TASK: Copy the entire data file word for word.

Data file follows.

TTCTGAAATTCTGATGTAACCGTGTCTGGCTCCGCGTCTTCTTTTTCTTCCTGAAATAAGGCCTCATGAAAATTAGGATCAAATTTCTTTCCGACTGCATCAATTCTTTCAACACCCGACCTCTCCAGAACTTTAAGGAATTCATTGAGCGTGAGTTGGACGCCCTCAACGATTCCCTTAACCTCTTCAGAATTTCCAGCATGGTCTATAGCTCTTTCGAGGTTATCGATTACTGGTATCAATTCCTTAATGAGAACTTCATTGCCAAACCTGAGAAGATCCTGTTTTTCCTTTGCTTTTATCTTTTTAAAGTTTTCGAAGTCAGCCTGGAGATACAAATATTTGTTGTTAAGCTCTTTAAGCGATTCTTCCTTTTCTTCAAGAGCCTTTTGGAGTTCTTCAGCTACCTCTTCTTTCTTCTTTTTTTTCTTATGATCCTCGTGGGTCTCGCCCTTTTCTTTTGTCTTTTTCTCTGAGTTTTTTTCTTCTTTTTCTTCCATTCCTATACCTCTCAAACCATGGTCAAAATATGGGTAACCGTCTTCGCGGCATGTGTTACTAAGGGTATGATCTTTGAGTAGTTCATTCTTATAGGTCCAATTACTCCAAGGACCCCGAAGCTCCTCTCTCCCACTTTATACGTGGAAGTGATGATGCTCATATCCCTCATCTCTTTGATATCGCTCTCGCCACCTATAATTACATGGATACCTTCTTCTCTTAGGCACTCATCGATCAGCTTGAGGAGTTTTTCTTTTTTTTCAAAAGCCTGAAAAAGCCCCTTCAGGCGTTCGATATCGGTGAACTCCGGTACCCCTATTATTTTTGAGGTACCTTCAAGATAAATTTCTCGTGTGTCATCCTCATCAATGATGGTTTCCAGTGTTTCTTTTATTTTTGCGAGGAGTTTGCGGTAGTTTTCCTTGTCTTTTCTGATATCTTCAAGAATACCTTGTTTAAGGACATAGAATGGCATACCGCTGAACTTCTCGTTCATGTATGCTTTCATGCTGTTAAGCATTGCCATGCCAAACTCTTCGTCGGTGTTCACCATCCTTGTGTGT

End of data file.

TTCTGAAATTCTGATGTAACCGTGTCTGGCTCCGCGTCTTCTTTTTCTTCCTGAAATAAGGCCTCATGAAAATTAGGATCAAATTTCTTTCCGACTGCATCAATTCTTTCAACACCCGACCTCTCCAGAACTTTAAGGAATTCATTGAGCGTGAGTTGGACGCCCTCAACGATTCCCTTAACCTCTTCAGAATTTCCAGCATGGTCTATAGCTCTTTCGAGGTTATCGATTACTGGTATCAATTCCTTAATGAGAACTTCATTGCCAAACCTGAGAAGATCCTGTTTTTCCTTTGCTTTTATCTTTTTAAAGTTTTCGAAGTCAGCCTGGAGATACAAATATTTGTTGTTAAGCTCTTTAAGCGATTCTTCCTTTTCTTCAAGAGCCTTTTGGAGTTCTTCAGCTACCTCTTCTTTCTTCTTTTTTTTCTTATGATCCTCGTGGGTCTCGCCCTTTTCTTTTGTCTTTTTCTCTGAGTTTTTTTCTTCTTTTTCTTCCATTCCTATACCTCTCAAACCATGGTCAAAATATGGGTAACCGTCTTCGCGGCATGTGTTACTAAGGGTATGATCTTTGAGTAGTTCATTCTTATAGGTCCAATTACTCCAAGGACCCCGAAGCTCCTCTCTCCCACTTTATACGTGGAAGTGATGATGCTCATATCCCTCATCTCTTTGATATCGCTCTCGCCACCTATAATTACATGGATACCTTCTTCTCTTAGGCACTCATCGATCAGCTTGAGGAGTTTTTCTTTTTTTTCAAAAGCCTGAAAAAGCCCCTTCAGGCGTTCGATATCGGTGAACTCCGGTACCCCTATTATTTTTGAGGTACCTTCAAGATAAATTTCTCGTGTGTCATCCTCATCAATGATGGTTTCCAGTGTTTCTTTTATTTTTGCGAGGAGTTTGCGGTAGTTTTCCTTGTCTTTTCTGATATCTTCAAGAATACCTTGTTTAAGGACATAGAATGGCATACCGCTGAACTTCTCGTTCATGTATGCTTTCATGCTGTTAAGCATTGCCATGCCAAACTCTTCGTCGGTGTTCACCATCCTTGTGTGT